While I can’t say that books of essays and writings usually thrill me, knowing that these are Conroy’s last remarks make this final book worthy reading. A Lowcountry Heart will not be my favorite Conroy book. I think that honor goes to My Losing Season or perhaps The Death of Santini. But it will remain a treasured part of my library as I remember one of the few fiction authors who never failed to make me laugh and appreciate the beauty of language. What A Lowcountry Heart offers is yet another intimate look at the man behind the lush, vivid, colorful language so prevalent in Conroy’s novels.
Some of the blog posts included in this book are particularly entertaining. I enjoyed reading about how he became acquainted with his personal trainer, Mina, a Japanese woman who spoke little English and did her best to help Conroy reclaim his body. Sadly, pancreatic cancer took him anyway, but Mina no doubt helped make those last months healthier.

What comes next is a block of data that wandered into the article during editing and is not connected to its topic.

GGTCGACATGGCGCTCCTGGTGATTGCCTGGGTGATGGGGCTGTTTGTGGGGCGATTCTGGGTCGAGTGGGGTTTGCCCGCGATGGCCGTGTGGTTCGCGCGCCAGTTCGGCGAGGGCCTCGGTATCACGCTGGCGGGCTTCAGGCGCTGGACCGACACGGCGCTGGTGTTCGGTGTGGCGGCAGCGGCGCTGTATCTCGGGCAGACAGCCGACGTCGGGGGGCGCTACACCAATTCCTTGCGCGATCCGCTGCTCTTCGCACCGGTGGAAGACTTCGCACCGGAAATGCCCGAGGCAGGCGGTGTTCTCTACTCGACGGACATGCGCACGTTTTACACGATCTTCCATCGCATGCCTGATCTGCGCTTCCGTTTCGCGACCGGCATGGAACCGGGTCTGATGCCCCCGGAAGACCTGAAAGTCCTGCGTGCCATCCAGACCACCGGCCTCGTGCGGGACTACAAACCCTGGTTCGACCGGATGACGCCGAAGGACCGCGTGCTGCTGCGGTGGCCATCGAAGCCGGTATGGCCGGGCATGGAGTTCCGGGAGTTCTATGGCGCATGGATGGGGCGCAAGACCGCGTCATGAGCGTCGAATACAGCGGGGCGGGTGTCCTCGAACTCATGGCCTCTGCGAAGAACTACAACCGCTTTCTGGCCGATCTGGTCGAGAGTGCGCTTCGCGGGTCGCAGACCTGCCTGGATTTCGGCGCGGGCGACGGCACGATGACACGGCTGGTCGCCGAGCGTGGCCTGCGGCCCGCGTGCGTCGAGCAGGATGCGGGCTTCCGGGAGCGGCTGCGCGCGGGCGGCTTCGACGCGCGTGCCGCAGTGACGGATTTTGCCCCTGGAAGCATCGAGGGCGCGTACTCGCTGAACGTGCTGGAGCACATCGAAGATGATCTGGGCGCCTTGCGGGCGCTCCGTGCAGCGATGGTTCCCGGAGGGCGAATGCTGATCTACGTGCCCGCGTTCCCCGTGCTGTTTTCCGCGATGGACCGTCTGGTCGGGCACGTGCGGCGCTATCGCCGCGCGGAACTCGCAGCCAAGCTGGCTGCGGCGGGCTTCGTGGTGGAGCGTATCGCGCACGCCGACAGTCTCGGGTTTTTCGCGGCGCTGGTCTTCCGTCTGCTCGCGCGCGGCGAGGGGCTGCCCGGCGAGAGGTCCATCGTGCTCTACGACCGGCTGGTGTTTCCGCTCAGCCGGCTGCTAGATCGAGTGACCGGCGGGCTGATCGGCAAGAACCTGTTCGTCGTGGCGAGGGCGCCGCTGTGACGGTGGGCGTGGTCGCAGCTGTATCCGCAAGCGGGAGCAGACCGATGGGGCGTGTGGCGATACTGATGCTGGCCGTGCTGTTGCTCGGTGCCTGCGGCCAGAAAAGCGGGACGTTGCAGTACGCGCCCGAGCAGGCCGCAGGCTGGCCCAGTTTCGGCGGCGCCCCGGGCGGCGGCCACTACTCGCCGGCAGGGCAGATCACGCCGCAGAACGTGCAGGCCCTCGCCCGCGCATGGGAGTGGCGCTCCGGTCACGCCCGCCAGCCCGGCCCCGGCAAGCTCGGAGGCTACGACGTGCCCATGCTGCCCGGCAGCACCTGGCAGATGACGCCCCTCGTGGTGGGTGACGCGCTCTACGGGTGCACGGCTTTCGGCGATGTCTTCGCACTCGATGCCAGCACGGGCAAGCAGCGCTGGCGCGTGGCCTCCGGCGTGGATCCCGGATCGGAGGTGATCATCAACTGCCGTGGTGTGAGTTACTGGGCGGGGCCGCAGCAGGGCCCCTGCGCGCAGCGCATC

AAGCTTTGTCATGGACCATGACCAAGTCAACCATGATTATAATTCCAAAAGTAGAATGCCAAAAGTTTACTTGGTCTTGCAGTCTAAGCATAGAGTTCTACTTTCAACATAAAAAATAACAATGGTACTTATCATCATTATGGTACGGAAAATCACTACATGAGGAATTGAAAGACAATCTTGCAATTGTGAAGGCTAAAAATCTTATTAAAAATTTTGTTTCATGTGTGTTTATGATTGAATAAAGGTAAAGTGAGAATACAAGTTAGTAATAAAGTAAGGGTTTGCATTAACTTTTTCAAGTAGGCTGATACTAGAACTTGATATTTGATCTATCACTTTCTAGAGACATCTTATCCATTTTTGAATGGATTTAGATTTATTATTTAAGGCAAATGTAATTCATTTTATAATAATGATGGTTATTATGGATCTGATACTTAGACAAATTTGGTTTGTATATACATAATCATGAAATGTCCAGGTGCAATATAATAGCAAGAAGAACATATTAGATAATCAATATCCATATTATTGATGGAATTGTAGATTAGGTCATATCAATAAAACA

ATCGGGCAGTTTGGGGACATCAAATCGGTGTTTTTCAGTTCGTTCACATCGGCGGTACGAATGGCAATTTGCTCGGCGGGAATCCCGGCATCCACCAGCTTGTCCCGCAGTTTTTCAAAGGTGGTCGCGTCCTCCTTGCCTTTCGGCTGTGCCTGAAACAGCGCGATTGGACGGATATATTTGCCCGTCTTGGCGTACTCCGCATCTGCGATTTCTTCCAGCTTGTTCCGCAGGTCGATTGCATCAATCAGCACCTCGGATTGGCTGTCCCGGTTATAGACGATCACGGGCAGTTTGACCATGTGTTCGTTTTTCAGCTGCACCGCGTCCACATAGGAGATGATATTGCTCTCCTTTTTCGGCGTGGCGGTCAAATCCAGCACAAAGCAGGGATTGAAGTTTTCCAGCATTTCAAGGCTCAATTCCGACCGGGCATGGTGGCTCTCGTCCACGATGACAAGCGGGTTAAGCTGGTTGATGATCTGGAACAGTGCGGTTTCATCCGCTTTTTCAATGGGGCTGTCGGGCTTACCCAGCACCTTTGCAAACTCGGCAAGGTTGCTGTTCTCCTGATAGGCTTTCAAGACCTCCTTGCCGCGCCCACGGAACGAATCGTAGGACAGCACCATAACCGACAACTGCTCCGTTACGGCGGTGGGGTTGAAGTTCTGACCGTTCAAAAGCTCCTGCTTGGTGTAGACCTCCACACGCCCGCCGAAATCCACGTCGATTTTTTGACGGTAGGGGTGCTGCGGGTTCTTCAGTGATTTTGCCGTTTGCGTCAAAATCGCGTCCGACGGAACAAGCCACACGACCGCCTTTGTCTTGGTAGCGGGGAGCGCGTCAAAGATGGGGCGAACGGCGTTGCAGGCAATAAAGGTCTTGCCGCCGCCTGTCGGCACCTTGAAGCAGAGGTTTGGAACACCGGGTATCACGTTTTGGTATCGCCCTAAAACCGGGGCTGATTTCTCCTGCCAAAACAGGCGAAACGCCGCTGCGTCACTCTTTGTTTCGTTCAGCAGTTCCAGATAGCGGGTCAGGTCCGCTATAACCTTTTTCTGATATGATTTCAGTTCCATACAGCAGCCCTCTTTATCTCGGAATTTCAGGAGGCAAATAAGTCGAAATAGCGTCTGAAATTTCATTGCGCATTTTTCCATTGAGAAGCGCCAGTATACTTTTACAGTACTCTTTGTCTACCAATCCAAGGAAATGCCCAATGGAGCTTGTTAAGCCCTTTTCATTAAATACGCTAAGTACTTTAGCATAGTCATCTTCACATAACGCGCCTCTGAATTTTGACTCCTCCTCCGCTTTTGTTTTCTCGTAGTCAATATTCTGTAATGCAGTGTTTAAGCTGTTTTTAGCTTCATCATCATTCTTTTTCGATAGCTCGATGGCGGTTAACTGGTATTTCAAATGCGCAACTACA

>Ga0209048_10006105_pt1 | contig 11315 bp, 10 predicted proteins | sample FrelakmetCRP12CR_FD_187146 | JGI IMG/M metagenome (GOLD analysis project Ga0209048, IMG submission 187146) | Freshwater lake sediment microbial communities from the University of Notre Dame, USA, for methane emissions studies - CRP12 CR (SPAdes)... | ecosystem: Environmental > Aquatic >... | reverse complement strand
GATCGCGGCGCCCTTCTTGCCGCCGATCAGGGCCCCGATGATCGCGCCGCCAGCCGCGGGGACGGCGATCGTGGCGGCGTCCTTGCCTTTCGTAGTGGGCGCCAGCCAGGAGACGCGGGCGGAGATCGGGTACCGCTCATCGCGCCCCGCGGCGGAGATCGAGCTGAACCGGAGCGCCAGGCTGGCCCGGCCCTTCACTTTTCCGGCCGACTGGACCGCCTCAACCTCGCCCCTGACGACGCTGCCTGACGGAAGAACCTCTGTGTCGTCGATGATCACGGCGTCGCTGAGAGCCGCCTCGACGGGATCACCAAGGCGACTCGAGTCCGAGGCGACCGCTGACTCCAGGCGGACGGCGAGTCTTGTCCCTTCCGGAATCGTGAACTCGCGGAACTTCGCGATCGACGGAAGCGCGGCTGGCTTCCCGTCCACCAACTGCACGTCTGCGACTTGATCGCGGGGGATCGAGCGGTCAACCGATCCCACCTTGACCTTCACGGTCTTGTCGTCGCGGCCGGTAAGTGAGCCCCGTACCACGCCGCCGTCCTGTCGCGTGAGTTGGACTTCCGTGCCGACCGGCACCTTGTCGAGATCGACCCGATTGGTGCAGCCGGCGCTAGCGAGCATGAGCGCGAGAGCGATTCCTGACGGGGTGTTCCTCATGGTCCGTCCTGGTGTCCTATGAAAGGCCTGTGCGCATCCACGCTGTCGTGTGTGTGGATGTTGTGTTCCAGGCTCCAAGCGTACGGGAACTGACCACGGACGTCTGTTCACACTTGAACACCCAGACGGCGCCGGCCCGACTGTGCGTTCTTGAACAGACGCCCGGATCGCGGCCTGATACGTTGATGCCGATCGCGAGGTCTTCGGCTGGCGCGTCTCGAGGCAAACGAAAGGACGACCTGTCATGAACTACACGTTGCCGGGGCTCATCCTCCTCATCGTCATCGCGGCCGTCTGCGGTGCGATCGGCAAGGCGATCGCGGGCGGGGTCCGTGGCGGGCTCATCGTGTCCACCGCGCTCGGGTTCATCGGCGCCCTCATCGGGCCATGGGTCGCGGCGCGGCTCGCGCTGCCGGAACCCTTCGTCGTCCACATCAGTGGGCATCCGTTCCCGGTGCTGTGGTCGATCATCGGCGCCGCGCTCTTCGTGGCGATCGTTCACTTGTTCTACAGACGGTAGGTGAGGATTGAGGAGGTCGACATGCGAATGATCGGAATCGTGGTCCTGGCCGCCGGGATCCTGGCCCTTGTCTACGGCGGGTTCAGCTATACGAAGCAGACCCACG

I was lucky enough to get to hear Conroy speak when I was a student at the University of South Carolina. He was actually filling in for Kurt Vonnegut, another favorite author of mine, who had just had a house fire and wasn’t able to attend. Vonnegut died not long after I heard Conroy speak in his place. I remember I had a healthcare finance exam the next day, which I ended up getting a D on. I probably would have gotten a D anyway, so it was worth going to see Pat Conroy. I will always treasure that memory, even if I didn’t get to meet the man in person. He was every bit as real as he seems in his words.
I think I’d give this last volume four out of five stars, mainly because it feels a bit unfinished. I recognize A Lowcountry Heart as one last gift to Conroy’s admirers. I am grateful to have it available as a last goodbye from one of the South’s best writers.
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It’s that time of year again. Ever since September 11, 2001, Americans go into memorial mode and recall the day when our country was attacked and life changed forever. I have shared this story before, but since it’s September 11th again, I’m going to write about how I spent that day and where it ultimately led me.